As the second in a series of five planned films, Fantastic Beasts: The Crimes of Grindelwald could have gone two ways when it came to the storytelling. The writer and author of the Harry Potter books, J.K Rowling, could’ve either followed the playbook laid out in the first Fantastic Beasts film (which had a self-contained story with future implications), or focused completely on building up a larger story, trusting her audience would follow. In other words, it could’ve been similar to either the first few Harry Potter movies or the last two.
Instead, Crimes of Grindelwald ends up being a messy and half-baked combination of both approaches. Ostensibly about Grindelwald’s (Johnny Depp) threat to the Wizarding World, the film actually spends most of its time trying to tell a story about Credence’s (Ezra Miller) quest to find his biological family. Newt Scamander (Eddie Redmayne), the supposed protagonist of the Fantastic Beasts saga, becomes a mere footnote; someone who bears witness to the events happening.
Could this have been done successfully? Maybe if the screenwriter wasn’t J.K Rowling. While she’s a very accomplished author, her screenwriting suffers from to her proximity to the world being created. By asking the creator of this literary universe to write the movies they’ve led to, you’ve cornering yourself into scenes stuffed full of Potterverse easter eggs, often at the expense of the story at hand.
If the story has been purely about foregrounding Credence and Grindelwald, then a large number of scenes in these two hours could have been removed. However, since Warner Bros. is also working to build a post-Potter spin-off franchise, they hence have to include scenes that seem completely irrelevant now. For example, some of the new characters, like Nagini (Claudia Kim) were announced to much fanfare but don’t actually do much in this story. This causes Crimes of Grindelwald to suffer because we don’t understand the reason for those lingering looks Nagini keeps giving another character, for example, considering she has less than ten lines in total. Leta Lestrange (Zoë Kravitz) is also let down by the writing as she has to do the ‘troubled woman caught between two men with a complicated backstory that can never end well’ shtick, which gets old really quickly.
As for the other returning characters from Fantastic Beasts and Where to Find Them (2016), they also join Newt as side-characters—yes, even the beasts themselves! Tina (Katherine Waterston), Queenie (Alison Sudol), and Jacob (Dan Fogler) kick off the story, but become mere pawns in Grindelwald’s bigger game. An example of how the film steps on its own legacy? Tina and Queenie, whose relationship in the first film anchored the craziness of Newt and Jacob’s adventures, don’t have a single conversation with each other in two hours. It’s mystifying, to say the least.
However, one might be able to partially blame this on the directing and editing by David Yates and Mark Day respectively. The cast has already mentioned in interviews that there were many additional scenes that ended up on the cutting room floor, including moments where the women had more to do than just be the eye candy. Sadly, in the final cut, the females are indeed pushed aside in order to give Grindelwald, Credence, and even Newt and a young Dumbledore (Jude Law) the spotlight.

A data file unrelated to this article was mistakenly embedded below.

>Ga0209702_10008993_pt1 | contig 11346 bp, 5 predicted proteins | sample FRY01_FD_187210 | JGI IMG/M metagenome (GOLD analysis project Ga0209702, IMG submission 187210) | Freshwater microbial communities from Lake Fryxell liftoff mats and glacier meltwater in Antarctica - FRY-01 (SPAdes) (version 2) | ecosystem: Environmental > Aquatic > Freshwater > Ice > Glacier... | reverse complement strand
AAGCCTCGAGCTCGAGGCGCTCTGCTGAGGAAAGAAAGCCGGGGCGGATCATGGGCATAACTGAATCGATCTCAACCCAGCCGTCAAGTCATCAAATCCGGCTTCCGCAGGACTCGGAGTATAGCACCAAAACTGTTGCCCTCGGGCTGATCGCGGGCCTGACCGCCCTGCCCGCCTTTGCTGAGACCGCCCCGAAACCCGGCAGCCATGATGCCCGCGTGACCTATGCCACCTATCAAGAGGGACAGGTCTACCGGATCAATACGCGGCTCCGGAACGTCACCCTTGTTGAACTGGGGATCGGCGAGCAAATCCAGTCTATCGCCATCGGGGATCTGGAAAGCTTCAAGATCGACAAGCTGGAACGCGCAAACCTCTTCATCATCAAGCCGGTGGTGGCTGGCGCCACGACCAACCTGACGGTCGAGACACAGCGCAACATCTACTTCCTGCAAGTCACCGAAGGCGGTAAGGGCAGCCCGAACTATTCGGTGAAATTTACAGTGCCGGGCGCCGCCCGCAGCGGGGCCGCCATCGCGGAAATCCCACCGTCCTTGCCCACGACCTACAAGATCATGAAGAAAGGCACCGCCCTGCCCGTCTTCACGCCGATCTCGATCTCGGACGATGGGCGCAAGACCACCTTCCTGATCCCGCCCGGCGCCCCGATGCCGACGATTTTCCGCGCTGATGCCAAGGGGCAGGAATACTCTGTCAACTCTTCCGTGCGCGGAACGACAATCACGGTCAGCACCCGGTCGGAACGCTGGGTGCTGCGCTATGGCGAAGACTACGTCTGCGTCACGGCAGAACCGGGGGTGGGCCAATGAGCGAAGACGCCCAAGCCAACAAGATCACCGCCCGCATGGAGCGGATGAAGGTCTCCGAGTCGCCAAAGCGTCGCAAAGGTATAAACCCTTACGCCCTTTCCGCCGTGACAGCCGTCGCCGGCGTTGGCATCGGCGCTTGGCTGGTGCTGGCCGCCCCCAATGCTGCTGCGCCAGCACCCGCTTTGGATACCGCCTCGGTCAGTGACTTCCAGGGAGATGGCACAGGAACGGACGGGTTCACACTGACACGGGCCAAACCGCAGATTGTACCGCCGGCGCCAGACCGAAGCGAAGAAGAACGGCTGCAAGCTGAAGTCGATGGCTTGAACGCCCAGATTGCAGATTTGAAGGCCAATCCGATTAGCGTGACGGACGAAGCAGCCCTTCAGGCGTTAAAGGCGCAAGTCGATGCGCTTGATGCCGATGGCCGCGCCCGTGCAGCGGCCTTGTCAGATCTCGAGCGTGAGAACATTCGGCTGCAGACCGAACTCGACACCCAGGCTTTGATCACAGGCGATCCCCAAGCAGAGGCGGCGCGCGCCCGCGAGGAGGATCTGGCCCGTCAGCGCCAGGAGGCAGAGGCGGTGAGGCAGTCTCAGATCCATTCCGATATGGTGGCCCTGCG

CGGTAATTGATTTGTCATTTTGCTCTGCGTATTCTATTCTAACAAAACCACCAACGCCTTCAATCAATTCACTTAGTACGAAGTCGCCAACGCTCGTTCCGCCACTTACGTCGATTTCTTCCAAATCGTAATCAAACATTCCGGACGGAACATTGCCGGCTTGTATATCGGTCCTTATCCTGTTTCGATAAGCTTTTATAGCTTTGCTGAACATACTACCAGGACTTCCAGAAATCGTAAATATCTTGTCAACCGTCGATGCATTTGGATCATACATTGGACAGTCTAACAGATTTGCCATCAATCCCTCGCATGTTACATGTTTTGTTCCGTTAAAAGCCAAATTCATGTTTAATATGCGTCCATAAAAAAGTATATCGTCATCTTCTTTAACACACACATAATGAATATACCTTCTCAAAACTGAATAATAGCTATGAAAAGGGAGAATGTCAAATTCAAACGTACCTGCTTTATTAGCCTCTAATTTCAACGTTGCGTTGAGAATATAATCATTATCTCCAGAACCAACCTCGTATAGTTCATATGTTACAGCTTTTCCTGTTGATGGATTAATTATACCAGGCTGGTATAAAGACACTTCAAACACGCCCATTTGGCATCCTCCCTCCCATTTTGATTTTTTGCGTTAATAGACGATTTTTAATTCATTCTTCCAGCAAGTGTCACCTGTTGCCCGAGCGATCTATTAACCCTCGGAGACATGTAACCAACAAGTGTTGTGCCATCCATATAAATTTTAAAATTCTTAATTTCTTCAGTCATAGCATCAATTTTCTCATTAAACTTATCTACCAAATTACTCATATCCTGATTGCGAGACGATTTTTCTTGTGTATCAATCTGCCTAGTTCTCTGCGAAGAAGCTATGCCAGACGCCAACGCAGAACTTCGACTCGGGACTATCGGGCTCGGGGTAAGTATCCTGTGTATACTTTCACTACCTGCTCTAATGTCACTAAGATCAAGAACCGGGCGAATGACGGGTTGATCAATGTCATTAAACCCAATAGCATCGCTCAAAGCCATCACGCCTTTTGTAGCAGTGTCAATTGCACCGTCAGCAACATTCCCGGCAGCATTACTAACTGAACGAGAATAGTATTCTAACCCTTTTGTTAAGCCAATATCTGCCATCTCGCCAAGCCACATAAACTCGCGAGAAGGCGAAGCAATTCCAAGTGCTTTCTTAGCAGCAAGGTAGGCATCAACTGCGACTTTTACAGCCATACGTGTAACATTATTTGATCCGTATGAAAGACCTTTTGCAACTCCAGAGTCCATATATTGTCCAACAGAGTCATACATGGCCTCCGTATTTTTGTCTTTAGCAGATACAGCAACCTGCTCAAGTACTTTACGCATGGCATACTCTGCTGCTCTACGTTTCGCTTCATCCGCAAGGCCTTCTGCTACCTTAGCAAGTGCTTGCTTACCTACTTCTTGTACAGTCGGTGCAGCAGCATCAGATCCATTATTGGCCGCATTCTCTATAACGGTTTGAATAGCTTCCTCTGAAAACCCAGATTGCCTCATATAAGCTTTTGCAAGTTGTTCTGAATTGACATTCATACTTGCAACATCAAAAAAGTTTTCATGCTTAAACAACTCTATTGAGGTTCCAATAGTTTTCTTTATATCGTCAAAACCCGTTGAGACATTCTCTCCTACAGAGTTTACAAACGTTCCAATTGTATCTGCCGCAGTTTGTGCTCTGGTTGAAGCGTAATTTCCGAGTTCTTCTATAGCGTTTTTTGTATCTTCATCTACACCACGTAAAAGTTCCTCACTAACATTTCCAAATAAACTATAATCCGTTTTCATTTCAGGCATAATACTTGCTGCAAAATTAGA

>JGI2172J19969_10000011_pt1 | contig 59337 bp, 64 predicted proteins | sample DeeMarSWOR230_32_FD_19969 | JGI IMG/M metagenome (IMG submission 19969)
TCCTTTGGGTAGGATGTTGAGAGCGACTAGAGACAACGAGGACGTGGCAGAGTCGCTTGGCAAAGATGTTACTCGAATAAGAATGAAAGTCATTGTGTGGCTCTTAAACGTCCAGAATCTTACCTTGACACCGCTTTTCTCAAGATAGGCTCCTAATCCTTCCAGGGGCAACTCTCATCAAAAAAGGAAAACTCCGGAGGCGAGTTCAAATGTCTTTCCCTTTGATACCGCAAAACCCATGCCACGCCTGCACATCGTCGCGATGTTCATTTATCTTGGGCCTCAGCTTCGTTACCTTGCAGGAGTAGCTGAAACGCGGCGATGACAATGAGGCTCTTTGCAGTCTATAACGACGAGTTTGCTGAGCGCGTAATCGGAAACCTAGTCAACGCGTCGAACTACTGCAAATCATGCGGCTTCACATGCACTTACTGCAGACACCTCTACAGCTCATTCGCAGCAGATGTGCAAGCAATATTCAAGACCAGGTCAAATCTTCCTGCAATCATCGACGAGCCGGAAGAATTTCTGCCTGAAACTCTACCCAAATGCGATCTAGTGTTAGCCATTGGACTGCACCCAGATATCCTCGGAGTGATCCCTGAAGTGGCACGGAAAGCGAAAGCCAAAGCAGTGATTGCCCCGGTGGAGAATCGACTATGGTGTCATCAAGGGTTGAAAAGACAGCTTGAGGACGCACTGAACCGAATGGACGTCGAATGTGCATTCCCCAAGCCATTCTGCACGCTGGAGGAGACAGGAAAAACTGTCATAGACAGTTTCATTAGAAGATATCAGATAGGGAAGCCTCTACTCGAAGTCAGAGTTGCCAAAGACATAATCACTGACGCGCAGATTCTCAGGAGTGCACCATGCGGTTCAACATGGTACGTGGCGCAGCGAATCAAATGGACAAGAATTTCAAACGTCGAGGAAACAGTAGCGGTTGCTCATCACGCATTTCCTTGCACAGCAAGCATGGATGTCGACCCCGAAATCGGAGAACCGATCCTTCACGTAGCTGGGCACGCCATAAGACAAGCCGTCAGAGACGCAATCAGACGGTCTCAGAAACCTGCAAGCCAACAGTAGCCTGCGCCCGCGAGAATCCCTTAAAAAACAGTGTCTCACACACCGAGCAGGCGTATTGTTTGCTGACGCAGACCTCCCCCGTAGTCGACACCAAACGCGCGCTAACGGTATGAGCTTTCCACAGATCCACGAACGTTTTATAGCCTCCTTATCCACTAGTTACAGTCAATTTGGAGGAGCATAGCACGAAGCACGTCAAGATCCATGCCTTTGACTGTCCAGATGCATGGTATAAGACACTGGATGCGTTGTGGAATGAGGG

If you’re a diehard fan, this might not matter because you know you’re already going to watch the next three movies, so Fantastic Beasts has at least 300-minutes to salvage things. However, for the casual filmgoer who wasn’t expecting the ending to be a cliffhanger, it makes Crimes of Grindelwald even more disappointing.
Speaking of Potterheads vs. casual viewers, this sequel leans towards the former but fails even in that regard. While stuffed to the gills with references and in-jokes, it seems as if J.K Rowling has forgotten her own timeline because a few characters appear who shouldn’t have even born yet! Does it matter? Yes, because instead of providing a rich visual history of the Potterverse, it’s thrown a wrench into its own machine, including a twist ending that’ll confuse just about everyone.
This film is almost a complete failure on all counts, being more Justice League (2017) than The Avengers (2012), with flashy fight scenes its one saving grace. As a $200M film, it has the budget to spend on post-production and CGI, and it ensures that everyone knows it, from the very first scene when Grindelwald escapes.
One has to give props to the cast, however, as nobody could fault them for trying their utmost, even with limited screen time. Depp’s a scene-stealer and predictably dominates the film, making it hard for any others to make an impression. It’ll be interesting to see how the next few films continue, as Grindelwald should only become a bigger part of the story. Will the Fantastic Beasts series become the Johnny Depp show? That would be liking giving Voldemort’s machinations more focus in Harry Potter’s movies.
Maybe they should’ve called it Grindelwald: A Potterverse Story.
Cast & Crew
director: David Yates.
writer: J.K Rowling.
starring: Eddie Redmayne, Katherine Waterston, Dan Fogler, Alison Sudol, Ezra Miller, Zoë Kravitz, Callum Turner, Carmen Ejogo, Claudia Kim, William Nadylam, Kevin Guthrie, Jude Law & Johnny Depp.